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Harvey Milk



No, we're not talking about San Francisco's legendary "mayor of Castro Street" and late gay rights advocate, we're talking about a cloistered heavy rock outfit that's been hidden away in Georgia for the last few years, believe it or not. Actually, "heavy rock" might be a slightly misleading term to describe this trio, but there's really no better one, as their sound is virtually unclassifiable. It is definitely heavy -- very heavy, dominated by an obsession with low-end sludgy rumble a la Melvins. Like The Melvins, Harvey Milk is also incredibly slow, regularly testing the limits of the attention span with slowed-down tempos that are sometimes no more than a few beats per minute.

Wait, there's more. A lot more. At times Harvey Milk speeds up and launches into prog rock guitar riffing; at others, the band dabbles with classical motifs that give their sound a baroque quality which carries with it an emotional resonance entirely different from what one ordinarily expects from conventional rock. Most of the music is instrumental, but the vocal moments tend to be extraordinary, ranging from guttural fury to hushed introspection. Perhaps it's those quiet moments of breathy vocals and delicate strumming, which suddenly give way to bone-shaking power, that make Harvey Milk so totally unique. In any case, you'll be hard-pressed to find anything else out there that sounds quite like this.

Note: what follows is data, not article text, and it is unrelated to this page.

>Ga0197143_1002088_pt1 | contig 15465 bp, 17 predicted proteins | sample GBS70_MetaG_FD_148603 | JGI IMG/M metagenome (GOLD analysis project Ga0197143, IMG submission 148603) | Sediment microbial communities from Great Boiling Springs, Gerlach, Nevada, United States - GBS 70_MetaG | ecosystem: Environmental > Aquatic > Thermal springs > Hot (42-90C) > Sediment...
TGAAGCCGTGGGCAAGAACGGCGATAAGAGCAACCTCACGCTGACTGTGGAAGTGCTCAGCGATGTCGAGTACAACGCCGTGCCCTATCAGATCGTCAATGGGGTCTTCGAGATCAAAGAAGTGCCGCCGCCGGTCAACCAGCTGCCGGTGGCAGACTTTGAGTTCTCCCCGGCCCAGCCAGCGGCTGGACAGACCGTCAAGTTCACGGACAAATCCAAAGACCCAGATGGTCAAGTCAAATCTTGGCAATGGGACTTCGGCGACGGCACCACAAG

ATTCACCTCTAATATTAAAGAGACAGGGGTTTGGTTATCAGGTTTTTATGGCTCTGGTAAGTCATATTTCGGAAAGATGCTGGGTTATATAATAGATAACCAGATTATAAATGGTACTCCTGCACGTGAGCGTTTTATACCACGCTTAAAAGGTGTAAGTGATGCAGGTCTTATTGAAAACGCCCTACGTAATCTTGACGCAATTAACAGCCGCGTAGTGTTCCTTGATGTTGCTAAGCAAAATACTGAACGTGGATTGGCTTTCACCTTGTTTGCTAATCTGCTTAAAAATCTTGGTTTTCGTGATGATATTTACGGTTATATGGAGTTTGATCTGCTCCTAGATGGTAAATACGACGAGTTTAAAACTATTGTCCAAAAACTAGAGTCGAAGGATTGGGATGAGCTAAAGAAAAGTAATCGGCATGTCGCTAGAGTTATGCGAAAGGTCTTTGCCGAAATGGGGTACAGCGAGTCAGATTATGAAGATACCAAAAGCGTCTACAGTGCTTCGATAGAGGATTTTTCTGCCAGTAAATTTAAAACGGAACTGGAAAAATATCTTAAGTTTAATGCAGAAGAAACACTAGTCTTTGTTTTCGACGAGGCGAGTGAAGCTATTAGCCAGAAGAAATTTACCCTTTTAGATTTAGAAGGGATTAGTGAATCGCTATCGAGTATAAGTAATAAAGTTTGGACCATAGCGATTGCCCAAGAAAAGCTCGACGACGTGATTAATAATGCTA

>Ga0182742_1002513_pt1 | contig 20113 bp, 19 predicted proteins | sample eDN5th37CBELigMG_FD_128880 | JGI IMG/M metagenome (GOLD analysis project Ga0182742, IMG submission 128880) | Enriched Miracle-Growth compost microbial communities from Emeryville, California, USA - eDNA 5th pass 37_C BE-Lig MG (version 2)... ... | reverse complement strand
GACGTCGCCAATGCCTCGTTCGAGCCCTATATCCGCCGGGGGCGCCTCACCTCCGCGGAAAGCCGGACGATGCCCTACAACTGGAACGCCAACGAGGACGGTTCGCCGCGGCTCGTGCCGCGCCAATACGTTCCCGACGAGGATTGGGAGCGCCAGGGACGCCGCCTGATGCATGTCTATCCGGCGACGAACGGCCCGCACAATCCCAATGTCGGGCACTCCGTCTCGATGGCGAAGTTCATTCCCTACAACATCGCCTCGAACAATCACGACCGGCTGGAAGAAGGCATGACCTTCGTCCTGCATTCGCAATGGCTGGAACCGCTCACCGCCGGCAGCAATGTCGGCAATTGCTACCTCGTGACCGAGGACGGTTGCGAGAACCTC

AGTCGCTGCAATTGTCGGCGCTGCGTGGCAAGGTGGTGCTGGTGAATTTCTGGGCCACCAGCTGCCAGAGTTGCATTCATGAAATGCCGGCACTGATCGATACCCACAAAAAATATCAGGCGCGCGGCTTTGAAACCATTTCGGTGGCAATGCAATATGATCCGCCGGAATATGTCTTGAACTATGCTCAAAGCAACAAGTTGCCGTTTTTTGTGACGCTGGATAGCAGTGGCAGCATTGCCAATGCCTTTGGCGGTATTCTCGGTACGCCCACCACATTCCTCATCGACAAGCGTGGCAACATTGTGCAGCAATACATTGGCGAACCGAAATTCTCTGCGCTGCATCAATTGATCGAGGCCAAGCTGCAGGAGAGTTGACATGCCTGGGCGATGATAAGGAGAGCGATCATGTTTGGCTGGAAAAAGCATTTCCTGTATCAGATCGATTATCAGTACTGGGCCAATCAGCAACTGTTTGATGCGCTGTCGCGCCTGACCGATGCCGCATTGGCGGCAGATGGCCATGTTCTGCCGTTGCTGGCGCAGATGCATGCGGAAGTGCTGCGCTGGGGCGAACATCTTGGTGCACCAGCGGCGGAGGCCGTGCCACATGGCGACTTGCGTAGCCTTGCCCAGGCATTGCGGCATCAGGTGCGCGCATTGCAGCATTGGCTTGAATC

Recognizing this, San Francisco's tUMULt Records has re-released Harvey Milk's super-limited 1997 double LP, Courtesy and Good Will toward Men, on CD. It's a bleak and beautiful seventy-minute affair, completely distinctive in its powerful dynamics and occasional surprising tenderness. The exhausting, ten minute epic "Pinnochio's Example" is the first song on that album.

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